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Ladbrokes strengthens its responsible gambling efforts

UK bookmaker Ladbrokes has vowed to link the amount its top executives earn to its targets on tackling problem gambling as part of an effort to ease fears over the risks posed by fixed odds betting terminals (FOBTs).

Sky News reported that it has intercepted a letter from Ladbrokes' chief executive, Richard Glynn, outlining the new plans. The letter had been intended for industry stakeholders and UK gambling minister Helen Grant.

In addition to promising to link between the pay of top bosses and its efforts on tackling problem gambling, the bookmaker also plans to set up a board committee to investigate responsible gambling policies.

Ladbrokes, which is due to publish its financial results tomorrow (Tuesday), said that it would also promote the Association of British Bookmakers' code of player protection in its shop windows from this week.

“On Tuesday, we will also announce that the Ladbrokes board has decided to formalise a number of responsible gambling performance measures into senior executives' remuneration,” Glynn’s letter said.

“A committee will be established, reporting to the main PLC board, to oversee this and put the measures into practice from 2015 at the latest.”

The move comes at a time when the UK gambling industry is facing heavy criticism from government and campaigners over the use of FOBTs, with Ladbrokes not the only company to have made changes and promises to help appease those opposed to the continued use of such machines.

The Telegraph reported that as well as Ladbrokes, bosses from Gala Coral, Paddy Power, William Hill and Betfred have outlined a code for fixed odds gaming in a joint letter obtained by the newspaper.

The code sets out measures that will be introduced this week to ensure those that use FOBTs in high-street shops do so “responsibly”.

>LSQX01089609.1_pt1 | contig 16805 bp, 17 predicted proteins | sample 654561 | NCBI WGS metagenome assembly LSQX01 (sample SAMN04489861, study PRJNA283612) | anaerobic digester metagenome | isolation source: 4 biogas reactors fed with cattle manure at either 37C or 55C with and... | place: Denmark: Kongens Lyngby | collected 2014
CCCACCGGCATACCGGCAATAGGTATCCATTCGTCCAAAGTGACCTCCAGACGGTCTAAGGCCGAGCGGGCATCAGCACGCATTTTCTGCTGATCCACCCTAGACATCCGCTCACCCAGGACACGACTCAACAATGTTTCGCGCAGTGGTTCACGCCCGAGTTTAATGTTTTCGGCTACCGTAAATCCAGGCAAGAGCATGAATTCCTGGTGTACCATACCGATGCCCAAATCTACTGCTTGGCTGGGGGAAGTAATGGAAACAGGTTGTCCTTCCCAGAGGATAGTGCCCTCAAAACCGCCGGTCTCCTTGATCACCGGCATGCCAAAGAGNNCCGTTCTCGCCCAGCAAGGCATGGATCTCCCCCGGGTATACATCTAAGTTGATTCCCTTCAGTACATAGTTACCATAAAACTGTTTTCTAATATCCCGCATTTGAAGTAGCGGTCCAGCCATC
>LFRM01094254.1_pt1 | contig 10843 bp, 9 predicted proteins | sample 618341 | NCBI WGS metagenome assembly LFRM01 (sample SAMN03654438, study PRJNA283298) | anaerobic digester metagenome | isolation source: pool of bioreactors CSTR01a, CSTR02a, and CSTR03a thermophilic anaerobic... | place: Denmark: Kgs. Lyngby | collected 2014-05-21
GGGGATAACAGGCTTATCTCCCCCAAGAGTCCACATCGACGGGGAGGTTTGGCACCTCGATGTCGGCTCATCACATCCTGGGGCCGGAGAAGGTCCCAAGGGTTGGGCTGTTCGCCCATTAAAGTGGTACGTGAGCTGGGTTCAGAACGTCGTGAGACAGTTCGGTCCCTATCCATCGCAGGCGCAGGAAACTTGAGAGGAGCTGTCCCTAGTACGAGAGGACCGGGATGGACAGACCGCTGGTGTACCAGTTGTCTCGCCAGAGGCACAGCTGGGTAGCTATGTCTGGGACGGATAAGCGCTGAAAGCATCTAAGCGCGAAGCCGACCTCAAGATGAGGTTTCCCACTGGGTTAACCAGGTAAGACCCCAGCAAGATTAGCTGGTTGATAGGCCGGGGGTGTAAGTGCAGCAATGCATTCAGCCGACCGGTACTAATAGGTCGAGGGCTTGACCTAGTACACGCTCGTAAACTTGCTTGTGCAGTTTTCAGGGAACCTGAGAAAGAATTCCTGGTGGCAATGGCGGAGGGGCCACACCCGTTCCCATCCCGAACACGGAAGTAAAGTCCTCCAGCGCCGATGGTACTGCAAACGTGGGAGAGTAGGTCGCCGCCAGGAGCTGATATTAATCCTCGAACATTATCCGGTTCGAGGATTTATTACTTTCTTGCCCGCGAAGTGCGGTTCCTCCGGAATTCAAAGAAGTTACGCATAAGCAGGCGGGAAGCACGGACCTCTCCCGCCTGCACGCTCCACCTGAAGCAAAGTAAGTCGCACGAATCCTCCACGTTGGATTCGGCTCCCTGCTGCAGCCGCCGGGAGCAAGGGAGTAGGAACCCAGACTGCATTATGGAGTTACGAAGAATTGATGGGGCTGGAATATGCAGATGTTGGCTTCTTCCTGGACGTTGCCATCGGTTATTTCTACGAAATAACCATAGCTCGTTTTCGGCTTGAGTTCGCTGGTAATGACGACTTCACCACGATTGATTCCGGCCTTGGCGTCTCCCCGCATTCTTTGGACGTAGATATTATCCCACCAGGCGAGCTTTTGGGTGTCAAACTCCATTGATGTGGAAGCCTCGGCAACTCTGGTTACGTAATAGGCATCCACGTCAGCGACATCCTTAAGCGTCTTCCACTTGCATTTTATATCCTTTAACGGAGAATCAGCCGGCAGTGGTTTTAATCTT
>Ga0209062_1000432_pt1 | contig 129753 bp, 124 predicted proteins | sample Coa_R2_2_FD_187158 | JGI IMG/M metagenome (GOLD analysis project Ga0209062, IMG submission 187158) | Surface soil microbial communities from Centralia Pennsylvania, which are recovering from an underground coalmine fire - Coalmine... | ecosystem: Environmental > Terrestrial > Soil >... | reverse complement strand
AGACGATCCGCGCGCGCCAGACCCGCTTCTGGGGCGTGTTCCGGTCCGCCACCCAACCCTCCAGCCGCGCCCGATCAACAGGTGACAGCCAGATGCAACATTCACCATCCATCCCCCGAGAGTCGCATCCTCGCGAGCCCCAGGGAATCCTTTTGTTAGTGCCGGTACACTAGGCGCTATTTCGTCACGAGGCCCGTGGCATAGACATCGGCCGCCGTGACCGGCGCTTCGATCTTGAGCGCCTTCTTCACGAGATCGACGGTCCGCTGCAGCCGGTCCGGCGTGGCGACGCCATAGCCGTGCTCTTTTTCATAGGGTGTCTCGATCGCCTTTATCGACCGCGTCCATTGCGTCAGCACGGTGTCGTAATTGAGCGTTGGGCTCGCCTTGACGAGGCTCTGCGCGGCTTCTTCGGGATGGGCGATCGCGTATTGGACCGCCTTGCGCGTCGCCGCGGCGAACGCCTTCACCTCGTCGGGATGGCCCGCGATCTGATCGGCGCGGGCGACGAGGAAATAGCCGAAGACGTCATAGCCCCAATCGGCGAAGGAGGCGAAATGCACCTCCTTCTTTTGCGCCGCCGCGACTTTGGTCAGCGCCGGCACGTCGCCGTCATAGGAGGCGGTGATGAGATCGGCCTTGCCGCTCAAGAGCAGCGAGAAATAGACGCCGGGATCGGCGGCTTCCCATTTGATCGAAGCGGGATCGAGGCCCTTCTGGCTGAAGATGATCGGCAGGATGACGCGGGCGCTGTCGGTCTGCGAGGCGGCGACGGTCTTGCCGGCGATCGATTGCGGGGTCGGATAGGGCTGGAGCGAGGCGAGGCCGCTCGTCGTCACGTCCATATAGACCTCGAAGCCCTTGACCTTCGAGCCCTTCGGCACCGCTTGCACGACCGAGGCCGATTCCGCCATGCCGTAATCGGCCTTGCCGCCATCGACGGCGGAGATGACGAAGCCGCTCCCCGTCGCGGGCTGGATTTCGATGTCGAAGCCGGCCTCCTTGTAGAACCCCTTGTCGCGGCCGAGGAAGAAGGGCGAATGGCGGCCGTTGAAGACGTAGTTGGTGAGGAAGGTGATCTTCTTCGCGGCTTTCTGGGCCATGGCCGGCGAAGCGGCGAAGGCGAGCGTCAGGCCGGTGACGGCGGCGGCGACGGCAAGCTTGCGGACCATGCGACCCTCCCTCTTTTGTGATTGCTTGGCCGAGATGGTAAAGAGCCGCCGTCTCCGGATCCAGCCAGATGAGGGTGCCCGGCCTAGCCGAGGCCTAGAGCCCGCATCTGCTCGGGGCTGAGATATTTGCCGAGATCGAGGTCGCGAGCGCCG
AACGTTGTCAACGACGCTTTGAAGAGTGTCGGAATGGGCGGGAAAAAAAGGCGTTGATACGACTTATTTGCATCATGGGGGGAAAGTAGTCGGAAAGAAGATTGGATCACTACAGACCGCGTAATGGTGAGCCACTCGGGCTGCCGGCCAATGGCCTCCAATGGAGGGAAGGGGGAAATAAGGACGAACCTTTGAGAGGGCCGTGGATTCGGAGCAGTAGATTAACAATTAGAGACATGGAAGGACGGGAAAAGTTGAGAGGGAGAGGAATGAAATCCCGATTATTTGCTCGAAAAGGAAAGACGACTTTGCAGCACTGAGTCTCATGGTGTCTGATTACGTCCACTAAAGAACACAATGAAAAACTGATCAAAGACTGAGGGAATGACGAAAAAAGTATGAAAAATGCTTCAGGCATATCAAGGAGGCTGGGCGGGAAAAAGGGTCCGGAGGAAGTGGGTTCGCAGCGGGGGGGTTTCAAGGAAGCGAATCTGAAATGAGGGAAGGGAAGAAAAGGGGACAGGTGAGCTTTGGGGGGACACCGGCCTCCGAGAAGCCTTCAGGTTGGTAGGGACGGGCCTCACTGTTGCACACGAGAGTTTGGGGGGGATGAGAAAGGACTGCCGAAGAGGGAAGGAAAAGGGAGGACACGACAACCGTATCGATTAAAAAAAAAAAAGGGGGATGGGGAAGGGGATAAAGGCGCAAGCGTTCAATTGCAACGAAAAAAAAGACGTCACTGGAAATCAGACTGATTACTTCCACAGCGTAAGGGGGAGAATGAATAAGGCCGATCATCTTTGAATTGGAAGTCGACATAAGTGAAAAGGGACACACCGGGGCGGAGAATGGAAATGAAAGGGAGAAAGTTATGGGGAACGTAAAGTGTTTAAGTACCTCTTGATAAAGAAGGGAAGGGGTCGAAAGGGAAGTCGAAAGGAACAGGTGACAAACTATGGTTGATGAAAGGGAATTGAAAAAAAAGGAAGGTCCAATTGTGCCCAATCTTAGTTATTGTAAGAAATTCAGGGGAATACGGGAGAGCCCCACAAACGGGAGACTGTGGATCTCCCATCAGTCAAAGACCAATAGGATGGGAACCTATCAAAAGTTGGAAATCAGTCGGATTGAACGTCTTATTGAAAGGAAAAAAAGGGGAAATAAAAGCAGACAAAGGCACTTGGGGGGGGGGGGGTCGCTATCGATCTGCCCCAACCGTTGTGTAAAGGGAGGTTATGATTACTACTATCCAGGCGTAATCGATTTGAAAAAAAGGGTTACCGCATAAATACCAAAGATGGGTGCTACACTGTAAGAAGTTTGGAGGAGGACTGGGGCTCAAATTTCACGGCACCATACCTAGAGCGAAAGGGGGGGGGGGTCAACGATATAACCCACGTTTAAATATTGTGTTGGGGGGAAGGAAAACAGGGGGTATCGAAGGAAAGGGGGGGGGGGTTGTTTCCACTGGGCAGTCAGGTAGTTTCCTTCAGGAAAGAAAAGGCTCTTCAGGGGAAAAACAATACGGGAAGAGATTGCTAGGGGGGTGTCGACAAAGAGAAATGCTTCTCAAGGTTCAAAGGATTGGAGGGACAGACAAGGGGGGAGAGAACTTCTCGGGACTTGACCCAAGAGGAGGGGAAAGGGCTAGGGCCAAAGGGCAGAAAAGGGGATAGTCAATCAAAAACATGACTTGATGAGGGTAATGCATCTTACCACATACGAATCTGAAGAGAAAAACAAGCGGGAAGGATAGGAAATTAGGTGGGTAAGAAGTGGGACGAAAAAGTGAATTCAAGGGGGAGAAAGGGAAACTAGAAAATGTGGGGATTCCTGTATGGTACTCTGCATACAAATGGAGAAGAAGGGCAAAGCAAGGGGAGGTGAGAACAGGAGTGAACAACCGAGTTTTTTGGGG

The letter read: “The overwhelming majority of our machine customers gamble responsibly. Problem gambling levels in the UK are low by international standards … and have not increased since the introduction of gaming machines in betting shops or the inception of online gambling.

“But we are not complacent as all gambling products have the capacity to cause harm to a small number of individuals.

“We have trained nearly 40,000 staff to look out for signs of problem gambling behaviour and how best to approach customers who might need help.”

The bookmaking bosses added that the new code outlined in the letter is just the “first step”.

The code comes ahead of an independent review on FOBTs, which is being carried out by the Responsible Gambling Trust and is due to be published in October of this year.

Betting bosses had said that they do not wish punters to develop gambling problems, but any restrictions on FOBTs should be based on solid evidence.

The Association of British Bookmakers has drawn up a ‘code for responsible gambling’ and is due to enforce measures on FOBTs from this week.

The code acknowledges the ‘concern’ surrounding FOBTs and will allow players to set a maximum amount that they would be prepared to lose during a single gambling session on the machine.

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